By definition, miracles are rare divine occurrences brought about in God’s timing and by his choice. I’m sure they do occur, but I think we’re wise not to look to them to solve all our problems.

In my experience, God seldom operates as a glorified fairy godmother with a divine magic wand. There are rare times and places when miracles are the order of the day – such as during Jesus’ earthly ministry – but otherwise God apparently prefers to operate quietly, gradually, behind the scenes, through natural means and flawed human agents.

Hidden miracles

So the kinds of miracles I care most about these days are the understated, often unrecognised miracles of forgiveness, reconciliation, restoration of ‘shalom’. And of course the claimed miracle that prompted this piece does partly fall into this category, and it’s that aspect of it that impresses me more than the claims of divine visions and voices.

And then there are the everyday, ordinary miracles of simply being alive in this astonishing universe; of being able to think and see and taste and touch, of giving and receiving love.

It occurs to me that there are two very different kinds of miracle even within the New Testament. In the gospels we have all the healings and wonders. But then in Paul’s letters we read that God wouldn’t heal him of his mysterious ‘thorn in the flesh’, saying ‘My grace is sufficient for you; my power is made perfect in your weakness’.

This is the other, harder kind of miracle that God calls many of us to – not magically removing our troubles, but redeeming them to bring good from bad. I’d prefer magic, but maybe this is the more Christlike path…

And now here’s that miracle news story…

Posted in miracles, Scepticism and doubt | Tagged , , , , | 16 Comments

Salvation – an alternative take?

We’ve recently had Good Friday and Easter, when Christians believe that Jesus died to ‘save’ us in some sense. But in what sense? What does it really mean to be ‘saved’?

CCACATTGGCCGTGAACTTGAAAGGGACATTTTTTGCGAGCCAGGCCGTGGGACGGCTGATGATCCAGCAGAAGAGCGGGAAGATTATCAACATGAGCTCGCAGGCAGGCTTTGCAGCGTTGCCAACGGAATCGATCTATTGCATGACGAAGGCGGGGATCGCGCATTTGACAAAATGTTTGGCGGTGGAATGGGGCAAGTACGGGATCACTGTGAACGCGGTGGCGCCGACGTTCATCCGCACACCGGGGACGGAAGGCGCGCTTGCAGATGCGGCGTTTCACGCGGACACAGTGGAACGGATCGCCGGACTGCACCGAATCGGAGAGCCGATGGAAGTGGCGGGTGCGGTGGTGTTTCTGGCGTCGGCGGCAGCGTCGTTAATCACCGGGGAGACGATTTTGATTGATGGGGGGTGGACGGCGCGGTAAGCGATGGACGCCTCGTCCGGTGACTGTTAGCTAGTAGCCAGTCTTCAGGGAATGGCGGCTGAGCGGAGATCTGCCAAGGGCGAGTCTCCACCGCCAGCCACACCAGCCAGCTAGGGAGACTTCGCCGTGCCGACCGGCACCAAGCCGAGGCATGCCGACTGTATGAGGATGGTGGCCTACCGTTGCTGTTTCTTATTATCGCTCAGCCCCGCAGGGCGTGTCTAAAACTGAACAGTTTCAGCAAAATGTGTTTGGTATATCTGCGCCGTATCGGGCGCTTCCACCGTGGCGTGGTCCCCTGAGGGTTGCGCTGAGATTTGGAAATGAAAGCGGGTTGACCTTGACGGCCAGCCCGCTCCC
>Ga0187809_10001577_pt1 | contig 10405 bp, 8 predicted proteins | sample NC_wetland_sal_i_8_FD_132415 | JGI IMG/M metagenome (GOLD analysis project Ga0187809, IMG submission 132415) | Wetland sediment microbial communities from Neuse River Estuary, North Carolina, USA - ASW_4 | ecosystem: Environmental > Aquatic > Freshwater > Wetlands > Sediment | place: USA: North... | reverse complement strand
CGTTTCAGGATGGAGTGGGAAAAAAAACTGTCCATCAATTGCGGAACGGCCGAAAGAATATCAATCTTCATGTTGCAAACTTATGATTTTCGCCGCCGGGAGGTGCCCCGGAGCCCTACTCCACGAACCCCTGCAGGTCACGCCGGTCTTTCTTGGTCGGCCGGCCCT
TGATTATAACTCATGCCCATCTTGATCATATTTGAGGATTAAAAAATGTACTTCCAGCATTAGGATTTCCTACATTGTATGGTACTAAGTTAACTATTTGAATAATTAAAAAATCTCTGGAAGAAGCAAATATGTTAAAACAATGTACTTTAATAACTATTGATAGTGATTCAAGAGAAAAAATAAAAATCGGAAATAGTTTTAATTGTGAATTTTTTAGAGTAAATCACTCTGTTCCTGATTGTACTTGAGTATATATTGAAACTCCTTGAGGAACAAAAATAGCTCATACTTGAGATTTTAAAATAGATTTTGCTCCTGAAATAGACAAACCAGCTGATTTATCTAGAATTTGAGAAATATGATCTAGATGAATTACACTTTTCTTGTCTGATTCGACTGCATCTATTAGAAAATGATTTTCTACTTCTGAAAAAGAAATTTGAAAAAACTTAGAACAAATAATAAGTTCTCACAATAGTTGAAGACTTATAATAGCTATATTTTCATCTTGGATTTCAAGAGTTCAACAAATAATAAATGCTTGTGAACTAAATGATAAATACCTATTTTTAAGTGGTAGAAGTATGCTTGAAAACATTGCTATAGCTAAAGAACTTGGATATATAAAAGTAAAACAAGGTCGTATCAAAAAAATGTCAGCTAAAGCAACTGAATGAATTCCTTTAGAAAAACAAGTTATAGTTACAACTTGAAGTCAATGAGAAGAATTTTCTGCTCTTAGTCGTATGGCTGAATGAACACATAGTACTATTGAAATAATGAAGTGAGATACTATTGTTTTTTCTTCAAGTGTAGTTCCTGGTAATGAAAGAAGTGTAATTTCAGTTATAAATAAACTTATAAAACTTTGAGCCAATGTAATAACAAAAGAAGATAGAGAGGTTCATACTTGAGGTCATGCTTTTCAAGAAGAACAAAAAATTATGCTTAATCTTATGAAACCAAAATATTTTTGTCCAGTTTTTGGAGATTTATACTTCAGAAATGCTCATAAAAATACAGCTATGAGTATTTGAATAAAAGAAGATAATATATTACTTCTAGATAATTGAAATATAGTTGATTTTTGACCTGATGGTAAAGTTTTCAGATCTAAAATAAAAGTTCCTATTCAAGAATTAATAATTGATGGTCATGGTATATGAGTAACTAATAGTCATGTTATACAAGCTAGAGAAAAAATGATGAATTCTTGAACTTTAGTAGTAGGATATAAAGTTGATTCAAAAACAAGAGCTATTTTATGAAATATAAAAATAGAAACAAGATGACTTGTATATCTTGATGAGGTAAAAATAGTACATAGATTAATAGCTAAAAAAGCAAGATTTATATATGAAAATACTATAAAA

A few posts back I said there were many classic Christian terms that I was no longer sure about – words that had accrued meanings and interpretations I no longer felt entirely comfortable with. These include sin and hell, heaven, atonement, born-again, scripture, holiness, evil, the devil. Most of these I now see prefer to see as mysteries whose meanings we can only approach through metaphor, and then only ‘through a glass darkly’.

And ‘salvation’ (or ‘saved’) is another such term. In many ways it’s the other side of the coin of ‘sin’ and ‘hell’ which I’ve already looked at.

Rethinking salvation

Though a more positive concept than sin or hell, the idea of being ‘saved’ can still be pretty contentious. It’s often used in an excluding way – ‘I’m saved, are you?’, or ‘only those who believe in Jesus (and in the same way as I do) are saved’. The implied opposite pair-word that then goes with it is ‘lost’ or ‘damned’. If you’re not saved, you’re lost. If you’re not one of us, you’re eternally excluded. Bad luck.

But I don’t think it needs to be seen in those terms. There are lots of other ways of understanding the term ‘saved’, and I’ve looked at some of them before. I don’t want to re-cover old ground so do read those old posts alongside this one if you’re interested (I’ll put the links at the end).

In short though, I think that salvation is a multi-faceted mystery that encompasses aspects of physical, mental, emotional and spiritual healing, transformation, liberation, restoration, renewal and reconciliation. I believe it’s above all about becoming part of a community of mutual love, all and each filled with the love, life and light of Christ. And I believe that the primary means of salvation is incarnation – Christ being formed in each of us.